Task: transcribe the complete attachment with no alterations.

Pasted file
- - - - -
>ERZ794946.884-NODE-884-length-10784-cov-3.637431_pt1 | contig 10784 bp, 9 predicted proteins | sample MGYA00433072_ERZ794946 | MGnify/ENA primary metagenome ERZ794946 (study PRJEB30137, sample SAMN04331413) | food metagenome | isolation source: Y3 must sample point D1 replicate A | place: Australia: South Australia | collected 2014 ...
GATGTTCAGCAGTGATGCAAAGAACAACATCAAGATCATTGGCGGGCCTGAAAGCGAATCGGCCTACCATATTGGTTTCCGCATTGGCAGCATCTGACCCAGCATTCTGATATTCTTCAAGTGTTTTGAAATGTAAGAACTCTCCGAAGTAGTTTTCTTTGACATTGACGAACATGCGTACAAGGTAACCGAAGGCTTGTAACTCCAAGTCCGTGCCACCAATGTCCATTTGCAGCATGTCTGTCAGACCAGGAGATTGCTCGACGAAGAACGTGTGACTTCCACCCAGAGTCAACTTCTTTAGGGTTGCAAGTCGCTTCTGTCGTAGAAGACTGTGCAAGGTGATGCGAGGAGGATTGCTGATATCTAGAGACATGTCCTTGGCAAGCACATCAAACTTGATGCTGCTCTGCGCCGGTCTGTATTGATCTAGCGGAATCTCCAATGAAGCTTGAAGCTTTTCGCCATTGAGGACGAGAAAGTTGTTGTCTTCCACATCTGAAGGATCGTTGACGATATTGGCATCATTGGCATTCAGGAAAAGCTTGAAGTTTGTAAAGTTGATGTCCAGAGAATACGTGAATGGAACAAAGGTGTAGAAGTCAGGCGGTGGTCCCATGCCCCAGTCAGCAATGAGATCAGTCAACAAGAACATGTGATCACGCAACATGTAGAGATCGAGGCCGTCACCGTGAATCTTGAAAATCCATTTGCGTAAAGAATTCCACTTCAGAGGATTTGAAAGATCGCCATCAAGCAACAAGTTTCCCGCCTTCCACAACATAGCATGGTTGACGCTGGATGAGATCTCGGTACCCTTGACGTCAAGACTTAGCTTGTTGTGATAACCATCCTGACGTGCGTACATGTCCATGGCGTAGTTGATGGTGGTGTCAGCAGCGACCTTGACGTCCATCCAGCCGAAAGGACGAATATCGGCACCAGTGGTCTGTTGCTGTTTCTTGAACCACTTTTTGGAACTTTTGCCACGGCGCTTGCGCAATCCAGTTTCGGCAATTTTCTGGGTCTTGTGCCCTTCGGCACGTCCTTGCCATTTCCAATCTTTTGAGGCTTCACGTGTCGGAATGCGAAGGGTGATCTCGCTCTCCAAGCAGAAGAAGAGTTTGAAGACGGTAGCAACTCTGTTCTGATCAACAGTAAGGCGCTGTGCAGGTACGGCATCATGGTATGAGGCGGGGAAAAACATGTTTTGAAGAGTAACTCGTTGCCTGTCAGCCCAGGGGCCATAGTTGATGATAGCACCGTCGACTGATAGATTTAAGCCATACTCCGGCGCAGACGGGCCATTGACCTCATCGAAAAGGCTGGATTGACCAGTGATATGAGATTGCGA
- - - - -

>ERZ794946.884-NODE-884-length-10784-cov-3.637431_pt1 | contig 10784 bp, 9 predicted proteins | sample MGYA00433072_ERZ794946 | MGnify/ENA primary metagenome ERZ794946 (study PRJEB30137, sample SAMN04331413) | food metagenome | isolation source: Y3 must sample point D1 replicate A | place: Australia: South Australia | collected 2014 ...
GATGTTCAGCAGTGATGCAAAGAACAACATCAAGATCATTGGCGGGCCTGAAAGCGAATCGGCCTACCATATTGGTTTCCGCATTGGCAGCATCTGACCCAGCATTCTGATATTCTTCAAGTGTTTTGAAATGTAAGAACTCTCCGAAGTAGTTTTCTTTGACATTGACGAACATGCGTACAAGGTAACCGAAGGCTTGTAACTCCAAGTCCGTGCCACCAATGTCCATTTGCAGCATGTCTGTCAGACCAGGAGATTGCTCGACGAAGAACGTGTGACTTCCACCCAGAGTCAACTTCTTTAGGGTTGCAAGTCGCTTCTGTCGTAGAAGACTGTGCAAGGTGATGCGAGGAGGATTGCTGATATCTAGAGACATGTCCTTGGCAAGCACATCAAACTTGATGCTGCTCTGCGCCGGTCTGTATTGATCTAGCGGAATCTCCAATGAAGCTTGAAGCTTTTCGCCATTGAGGACGAGAAAGTTGTTGTCTTCCACATCTGAAGGATCGTTGACGATATTGGCATCATTGGCATTCAGGAAAAGCTTGAAGTTTGTAAAGTTGATGTCCAGAGAATACGTGAATGGAACAAAGGTGTAGAAGTCAGGCGGTGGTCCCATGCCCCAGTCAGCAATGAGATCAGTCAACAAGAACATGTGATCACGCAACATGTAGAGATCGAGGCCGTCACCGTGAATCTTGAAAATCCATTTGCGTAAAGAATTCCACTTCAGAGGATTTGAAAGATCGCCATCAAGCAACAAGTTTCCCGCCTTCCACAACATAGCATGGTTGACGCTGGATGAGATCTCGGTACCCTTGACGTCAAGACTTAGCTTGTTGTGATAACCATCCTGACGTGCGTACATGTCCATGGCGTAGTTGATGGTGGTGTCAGCAGCGACCTTGACGTCCATCCAGCCGAAAGGACGAATATCGGCACCAGTGGTCTGTTGCTGTTTCTTGAACCACTTTTTGGAACTTTTGCCACGGCGCTTGCGCAATCCAGTTTCGGCAATTTTCTGGGTCTTGTGCCCTTCGGCACGTCCTTGCCATTTCCAATCTTTTGAGGCTTCACGTGTCGGAATGCGAAGGGTGATCTCGCTCTCCAAGCAGAAGAAGAGTTTGAAGACGGTAGCAACTCTGTTCTGATCAACAGTAAGGCGCTGTGCAGGTACGGCATCATGGTATGAGGCGGGGAAAAACATGTTTTGAAGAGTAACTCGTTGCCTGTCAGCCCAGGGGCCATAGTTGATGATAGCACCGTCGACTGATAGATTTAAGCCATACTCCGGCGCAGACGGGCCATTGACCTCATCGAAAAGGCTGGATTGACCAGTGATATGAGATTGCGA